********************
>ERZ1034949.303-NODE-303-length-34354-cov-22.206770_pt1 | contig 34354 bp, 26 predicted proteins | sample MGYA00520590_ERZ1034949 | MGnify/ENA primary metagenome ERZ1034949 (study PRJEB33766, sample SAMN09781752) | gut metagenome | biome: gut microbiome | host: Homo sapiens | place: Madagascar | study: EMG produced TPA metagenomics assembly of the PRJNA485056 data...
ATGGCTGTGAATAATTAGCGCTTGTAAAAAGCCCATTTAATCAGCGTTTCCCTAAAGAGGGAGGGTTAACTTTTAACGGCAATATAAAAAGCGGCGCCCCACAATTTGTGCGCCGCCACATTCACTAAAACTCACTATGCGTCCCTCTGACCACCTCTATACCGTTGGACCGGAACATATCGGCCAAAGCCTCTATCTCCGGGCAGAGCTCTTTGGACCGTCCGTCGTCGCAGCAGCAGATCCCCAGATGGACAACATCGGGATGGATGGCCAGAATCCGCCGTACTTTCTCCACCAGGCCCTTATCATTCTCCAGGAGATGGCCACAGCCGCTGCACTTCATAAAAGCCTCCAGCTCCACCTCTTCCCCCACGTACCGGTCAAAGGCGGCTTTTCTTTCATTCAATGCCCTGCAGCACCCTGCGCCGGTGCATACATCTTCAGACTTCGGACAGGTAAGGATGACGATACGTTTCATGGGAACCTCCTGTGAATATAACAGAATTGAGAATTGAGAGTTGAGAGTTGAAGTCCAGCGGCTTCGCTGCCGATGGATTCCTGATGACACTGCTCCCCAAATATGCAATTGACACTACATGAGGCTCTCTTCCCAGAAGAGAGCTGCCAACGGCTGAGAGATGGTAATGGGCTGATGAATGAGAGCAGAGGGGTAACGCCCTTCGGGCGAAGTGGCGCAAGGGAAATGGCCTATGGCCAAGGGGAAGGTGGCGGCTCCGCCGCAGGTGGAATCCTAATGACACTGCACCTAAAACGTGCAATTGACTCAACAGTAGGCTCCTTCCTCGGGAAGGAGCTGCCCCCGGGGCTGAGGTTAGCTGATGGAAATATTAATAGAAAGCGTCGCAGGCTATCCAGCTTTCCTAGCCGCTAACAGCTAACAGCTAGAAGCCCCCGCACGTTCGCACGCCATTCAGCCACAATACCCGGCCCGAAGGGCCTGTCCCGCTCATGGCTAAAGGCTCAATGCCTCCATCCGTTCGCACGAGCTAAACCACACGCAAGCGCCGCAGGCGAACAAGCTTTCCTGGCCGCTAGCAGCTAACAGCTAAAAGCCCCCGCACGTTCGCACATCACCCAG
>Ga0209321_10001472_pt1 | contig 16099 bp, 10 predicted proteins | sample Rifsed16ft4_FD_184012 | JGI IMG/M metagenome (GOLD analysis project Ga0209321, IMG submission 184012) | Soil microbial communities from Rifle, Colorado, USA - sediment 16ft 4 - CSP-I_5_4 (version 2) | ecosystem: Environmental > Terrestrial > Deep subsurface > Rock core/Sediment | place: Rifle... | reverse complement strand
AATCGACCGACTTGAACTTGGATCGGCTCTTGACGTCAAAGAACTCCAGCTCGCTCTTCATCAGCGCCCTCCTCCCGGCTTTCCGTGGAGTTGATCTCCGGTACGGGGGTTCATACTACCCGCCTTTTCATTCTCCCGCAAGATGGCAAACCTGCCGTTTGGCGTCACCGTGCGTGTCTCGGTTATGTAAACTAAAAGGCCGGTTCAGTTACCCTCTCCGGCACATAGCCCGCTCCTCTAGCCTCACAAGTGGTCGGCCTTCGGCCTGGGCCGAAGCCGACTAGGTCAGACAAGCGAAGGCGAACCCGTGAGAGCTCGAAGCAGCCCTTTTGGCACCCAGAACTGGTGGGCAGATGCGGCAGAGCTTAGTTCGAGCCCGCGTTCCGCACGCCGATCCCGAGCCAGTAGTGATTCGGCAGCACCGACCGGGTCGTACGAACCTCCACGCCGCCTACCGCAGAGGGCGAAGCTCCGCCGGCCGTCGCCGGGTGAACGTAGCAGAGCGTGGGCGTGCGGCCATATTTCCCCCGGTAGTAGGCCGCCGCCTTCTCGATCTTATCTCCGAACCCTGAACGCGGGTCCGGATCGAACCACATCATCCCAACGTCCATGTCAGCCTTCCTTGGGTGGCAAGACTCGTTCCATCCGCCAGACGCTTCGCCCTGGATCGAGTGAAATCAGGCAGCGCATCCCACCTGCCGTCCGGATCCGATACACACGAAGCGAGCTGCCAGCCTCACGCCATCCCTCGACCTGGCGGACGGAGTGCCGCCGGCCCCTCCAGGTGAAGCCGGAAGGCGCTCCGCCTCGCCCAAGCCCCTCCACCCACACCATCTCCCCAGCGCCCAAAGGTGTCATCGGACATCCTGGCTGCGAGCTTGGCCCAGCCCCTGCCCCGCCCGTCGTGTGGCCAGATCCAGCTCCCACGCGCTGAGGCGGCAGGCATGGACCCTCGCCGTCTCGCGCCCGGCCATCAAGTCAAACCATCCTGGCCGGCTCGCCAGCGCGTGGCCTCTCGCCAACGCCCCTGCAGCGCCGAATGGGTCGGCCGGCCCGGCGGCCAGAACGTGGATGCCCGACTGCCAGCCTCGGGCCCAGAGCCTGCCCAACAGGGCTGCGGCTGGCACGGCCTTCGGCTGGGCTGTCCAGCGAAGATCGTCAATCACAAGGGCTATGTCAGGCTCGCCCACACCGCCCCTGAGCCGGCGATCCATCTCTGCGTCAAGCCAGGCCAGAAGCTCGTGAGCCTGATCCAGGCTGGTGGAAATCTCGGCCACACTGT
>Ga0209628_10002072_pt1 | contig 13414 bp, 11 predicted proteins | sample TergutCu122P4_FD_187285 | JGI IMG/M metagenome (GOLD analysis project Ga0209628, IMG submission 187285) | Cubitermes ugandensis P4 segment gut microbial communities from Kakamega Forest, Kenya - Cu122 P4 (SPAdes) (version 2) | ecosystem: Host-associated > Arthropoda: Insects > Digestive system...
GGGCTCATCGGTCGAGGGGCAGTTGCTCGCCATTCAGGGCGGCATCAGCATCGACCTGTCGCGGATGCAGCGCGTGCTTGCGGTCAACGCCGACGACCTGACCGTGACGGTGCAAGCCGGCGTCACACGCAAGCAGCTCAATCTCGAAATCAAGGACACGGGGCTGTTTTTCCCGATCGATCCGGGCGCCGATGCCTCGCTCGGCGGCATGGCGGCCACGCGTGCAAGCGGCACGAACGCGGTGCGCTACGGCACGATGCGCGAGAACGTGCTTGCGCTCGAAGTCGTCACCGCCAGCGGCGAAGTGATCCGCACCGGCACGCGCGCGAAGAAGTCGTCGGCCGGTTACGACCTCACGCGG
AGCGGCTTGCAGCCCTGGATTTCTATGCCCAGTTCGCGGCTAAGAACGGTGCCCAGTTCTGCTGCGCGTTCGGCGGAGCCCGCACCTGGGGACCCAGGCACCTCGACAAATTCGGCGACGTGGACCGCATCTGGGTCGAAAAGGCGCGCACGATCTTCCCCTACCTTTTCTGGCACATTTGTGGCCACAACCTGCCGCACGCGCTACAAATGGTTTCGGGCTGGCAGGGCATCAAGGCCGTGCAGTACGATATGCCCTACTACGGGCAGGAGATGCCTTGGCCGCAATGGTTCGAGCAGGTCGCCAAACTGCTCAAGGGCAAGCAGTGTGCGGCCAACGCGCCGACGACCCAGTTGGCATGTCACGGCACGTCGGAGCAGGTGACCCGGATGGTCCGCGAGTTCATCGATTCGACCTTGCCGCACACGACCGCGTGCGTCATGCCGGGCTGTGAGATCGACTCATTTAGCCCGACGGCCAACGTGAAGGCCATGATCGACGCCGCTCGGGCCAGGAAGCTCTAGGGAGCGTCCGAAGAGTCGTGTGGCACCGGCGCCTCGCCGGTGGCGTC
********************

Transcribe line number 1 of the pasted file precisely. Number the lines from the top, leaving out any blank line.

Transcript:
>ERZ1034949.303-NODE-303-length-34354-cov-22.206770_pt1 | contig 34354 bp, 26 predicted proteins | sample MGYA00520590_ERZ1034949 | MGnify/ENA primary metagenome ERZ1034949 (study PRJEB33766, sample SAMN09781752) | gut metagenome | biome: gut microbiome | host: Homo sapiens | place: Madagascar | study: EMG produced TPA metagenomics assembly of the PRJNA485056 data...